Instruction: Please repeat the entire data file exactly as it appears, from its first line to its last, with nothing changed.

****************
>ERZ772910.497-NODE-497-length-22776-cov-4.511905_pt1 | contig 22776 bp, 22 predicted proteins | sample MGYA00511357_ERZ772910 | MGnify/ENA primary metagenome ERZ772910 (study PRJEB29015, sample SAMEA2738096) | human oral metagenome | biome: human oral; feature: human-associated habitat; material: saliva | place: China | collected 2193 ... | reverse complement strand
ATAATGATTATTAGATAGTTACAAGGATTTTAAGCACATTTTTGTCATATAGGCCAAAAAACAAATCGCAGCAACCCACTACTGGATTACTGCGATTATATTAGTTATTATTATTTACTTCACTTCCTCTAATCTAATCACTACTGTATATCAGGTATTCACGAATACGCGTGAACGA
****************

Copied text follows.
>ERZ772910.497-NODE-497-length-22776-cov-4.511905_pt1 | contig 22776 bp, 22 predicted proteins | sample MGYA00511357_ERZ772910 | MGnify/ENA primary metagenome ERZ772910 (study PRJEB29015, sample SAMEA2738096) | human oral metagenome | biome: human oral; feature: human-associated habitat; material: saliva | place: China | collected 2193 ... | reverse complement strand
ATAATGATTATTAGATAGTTACAAGGATTTTAAGCACATTTTTGTCATATAGGCCAAAAAACAAATCGCAGCAACCCACTACTGGATTACTGCGATTATATTAGTTATTATTATTTACTTCACTTCCTCTAATCTAATCACTACTGTATATCAGGTATTCACGAATACGCGTGAACGA